Chronic pelvic pain: entrapped nerve or endometriosis?
<court>Tompkins County (Ny) Supreme Court</court>—A woman presented to an internist with transient right-sided abdominal pain that propoxyphene did not alleviate. A CAT scan and sonogram showed a right adnexal mass.
The internist referred the patient to a gynecologist, who could not assess rebound pain because her abdomen was too tender. Since the woman was in extreme pain, he also could not perform a pelvic exam. He admitted her to the hospital with a prescription for intravenous meperidine. When the pain persisted, the clinician performed a laparoscopy and found adhesions between the ovary and abdominal wall. After lysing them, he diagnosed endometriosis and removed the ovary. Although the patient’s right-sided pain was alleviated, she suffered left-sided pain postoperatively. A pain management doctor diagnosed an entrapped nerve, and the woman underwent 2 surgeries to lessen the pain.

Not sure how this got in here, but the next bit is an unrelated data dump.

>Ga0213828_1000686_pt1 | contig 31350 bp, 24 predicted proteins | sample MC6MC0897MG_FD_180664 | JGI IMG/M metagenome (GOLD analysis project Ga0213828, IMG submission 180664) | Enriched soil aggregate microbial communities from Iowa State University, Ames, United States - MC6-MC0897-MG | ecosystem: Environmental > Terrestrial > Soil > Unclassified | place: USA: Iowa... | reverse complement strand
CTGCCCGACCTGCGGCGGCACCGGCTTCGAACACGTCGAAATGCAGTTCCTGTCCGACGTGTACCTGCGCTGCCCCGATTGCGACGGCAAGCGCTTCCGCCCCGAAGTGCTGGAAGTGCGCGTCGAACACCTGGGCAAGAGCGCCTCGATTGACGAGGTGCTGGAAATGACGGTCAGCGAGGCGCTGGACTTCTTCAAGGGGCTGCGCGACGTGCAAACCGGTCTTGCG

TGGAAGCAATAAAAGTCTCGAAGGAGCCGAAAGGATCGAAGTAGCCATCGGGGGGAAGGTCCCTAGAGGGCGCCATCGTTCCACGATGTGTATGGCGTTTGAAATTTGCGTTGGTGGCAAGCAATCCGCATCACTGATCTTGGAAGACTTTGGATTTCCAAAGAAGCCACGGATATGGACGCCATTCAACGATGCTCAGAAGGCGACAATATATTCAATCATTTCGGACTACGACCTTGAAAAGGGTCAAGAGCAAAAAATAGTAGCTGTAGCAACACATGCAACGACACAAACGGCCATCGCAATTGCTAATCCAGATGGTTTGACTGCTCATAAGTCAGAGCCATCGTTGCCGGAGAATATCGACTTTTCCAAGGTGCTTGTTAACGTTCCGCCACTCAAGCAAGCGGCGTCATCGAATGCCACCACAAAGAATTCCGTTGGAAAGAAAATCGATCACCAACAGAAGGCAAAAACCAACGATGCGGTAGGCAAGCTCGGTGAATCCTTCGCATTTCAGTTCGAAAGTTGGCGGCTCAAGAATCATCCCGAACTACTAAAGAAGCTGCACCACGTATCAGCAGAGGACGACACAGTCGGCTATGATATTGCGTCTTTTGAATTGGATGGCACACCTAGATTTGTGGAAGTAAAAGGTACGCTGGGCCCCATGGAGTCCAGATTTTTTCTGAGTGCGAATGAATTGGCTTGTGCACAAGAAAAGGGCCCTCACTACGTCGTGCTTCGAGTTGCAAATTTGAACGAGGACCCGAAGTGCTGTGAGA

The plaintiff claimed the gynecologist performed the laparoscopy prematurely.
The patient sued the gynecologist, contending that she still suffered abdominal pain and that the gynecologist prematurely performed the laparoscopy. She also stated that he entrapped the left branch of the inguinal nerve when he closed the trocar incision. The physician argued the surgery was performed according to the standard of care.
The jury returned a defense verdict.
The cases presented here were compiled by Lewis L. Laska, editor of Medical Malpractice Verdicts, Settlements & Experts. While there are instances when the available information is incomplete, these cases represent the types of clinical situations that typically result in litigation.